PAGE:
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Combating the African Wildlife Trade in China

Recently, Animal Planet aired a documentary entitled "Saving Africa's Giants with Yao Ming." The show, developed in conjunction with the environmental non-governmental organization WildAid, depicts the Chinese basketball player Yao Ming meeting with wildlife conservationists to discuss the future of African elephants and rhinoceroses. The documentary is part of an increased information campaign that includes other celebrities such as the Duke of Cambridge, David Beckham and Jackie Chan.

This campaign is aimed at stopping the trade of animal products, particularly ivory from elephants and rhino horn. The hope is that Chinese celebrities such as Yao Ming and Jackie Chan will appeal to and educate a vast Chinese market. China is the world's largest market for ivory and, along with Vietnam, is one of the two largest markets for rhino horn. Ivory is typically used for ornamentation while rhino horn is believed to have medicinal qualities; the demand is so great that the current price for ivory is over $2,100/kg, and rhino horn is over an astounding $65,000/kg.

The trade of ivory and rhino horn may well determine the future of Africa's elephants and rhino populations. At the present rate of poaching, the populations of both species are unsustainable. The current African elephant population is estimated between 470,000 and 690,000; poachers have killed over 100,000 elephants in the last three years. The population of rhinos in Africa is estimated to be less than 25,000; thus far in 2014, over 1,000 rhinos have been poached in South Africa alone.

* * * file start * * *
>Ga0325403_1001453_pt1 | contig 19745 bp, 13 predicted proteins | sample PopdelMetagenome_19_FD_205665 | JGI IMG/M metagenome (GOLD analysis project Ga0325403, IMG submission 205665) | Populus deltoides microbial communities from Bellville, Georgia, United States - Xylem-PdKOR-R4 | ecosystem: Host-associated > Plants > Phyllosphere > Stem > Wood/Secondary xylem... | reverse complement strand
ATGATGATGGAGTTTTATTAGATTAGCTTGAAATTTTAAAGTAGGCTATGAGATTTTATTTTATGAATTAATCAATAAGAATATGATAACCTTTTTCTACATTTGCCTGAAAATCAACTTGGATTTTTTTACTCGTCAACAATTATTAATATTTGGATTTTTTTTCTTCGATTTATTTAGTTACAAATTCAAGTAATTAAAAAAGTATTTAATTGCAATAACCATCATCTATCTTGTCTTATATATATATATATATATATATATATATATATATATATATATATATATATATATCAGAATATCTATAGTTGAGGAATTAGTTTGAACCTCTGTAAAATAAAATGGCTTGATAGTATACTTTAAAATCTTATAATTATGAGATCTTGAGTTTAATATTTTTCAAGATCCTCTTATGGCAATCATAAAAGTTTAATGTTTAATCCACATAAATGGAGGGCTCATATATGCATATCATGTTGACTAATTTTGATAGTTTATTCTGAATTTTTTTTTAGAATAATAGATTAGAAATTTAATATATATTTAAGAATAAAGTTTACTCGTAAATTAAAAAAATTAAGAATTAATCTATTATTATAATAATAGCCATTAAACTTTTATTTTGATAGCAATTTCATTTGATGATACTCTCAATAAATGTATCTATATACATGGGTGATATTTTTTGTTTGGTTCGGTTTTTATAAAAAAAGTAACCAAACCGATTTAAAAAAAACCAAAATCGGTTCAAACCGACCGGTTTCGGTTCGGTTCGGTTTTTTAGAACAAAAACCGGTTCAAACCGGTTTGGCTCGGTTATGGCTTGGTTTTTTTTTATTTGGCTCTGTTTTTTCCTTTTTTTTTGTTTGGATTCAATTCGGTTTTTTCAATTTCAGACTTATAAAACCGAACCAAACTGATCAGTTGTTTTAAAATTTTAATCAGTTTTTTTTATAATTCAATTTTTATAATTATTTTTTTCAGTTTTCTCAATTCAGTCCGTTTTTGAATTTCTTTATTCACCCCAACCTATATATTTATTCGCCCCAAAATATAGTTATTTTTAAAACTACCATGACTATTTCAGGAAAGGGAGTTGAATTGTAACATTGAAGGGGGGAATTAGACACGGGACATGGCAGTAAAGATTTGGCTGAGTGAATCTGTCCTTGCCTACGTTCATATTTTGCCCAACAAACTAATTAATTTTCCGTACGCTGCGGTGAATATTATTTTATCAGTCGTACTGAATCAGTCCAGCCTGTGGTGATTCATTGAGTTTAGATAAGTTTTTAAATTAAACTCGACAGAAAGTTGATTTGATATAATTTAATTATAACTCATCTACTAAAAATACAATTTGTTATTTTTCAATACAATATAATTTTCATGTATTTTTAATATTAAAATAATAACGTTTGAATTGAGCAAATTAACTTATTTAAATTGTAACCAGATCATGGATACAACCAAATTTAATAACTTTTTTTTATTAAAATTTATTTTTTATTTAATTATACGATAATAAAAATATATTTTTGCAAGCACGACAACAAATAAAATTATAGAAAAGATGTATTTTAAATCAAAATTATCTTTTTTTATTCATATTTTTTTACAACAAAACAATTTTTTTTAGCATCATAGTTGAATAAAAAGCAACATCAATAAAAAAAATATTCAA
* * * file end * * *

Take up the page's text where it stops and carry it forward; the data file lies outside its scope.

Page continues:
Many conservationists believe that if nothing is done about this poaching epidemic, the two species may go extinct within the next twenty years.

A recent report from the Environmental Investigation Agency described the extent to which Chinese nationals, and in some cases, Chinese officials are connected to the ivory trade in Tanzania. The report cites interviews with poachers who claim to have sold ivory to officials in the Chinese Embassy. It also links a surge in the Tanzanian ivory market during an official visit from a Chinese naval task force and even claims that members of President Xi Jinping's entourage smuggled ivory out of Tanzania on the presidential plane during his visit in March 2013.

Born Free USA, a U.S.-based conservation organization, states, "Chinese illicit ivory traffickers in particular have been arrested across nearly every single African range state, and operate at nearly every point along the ivory supply chain."

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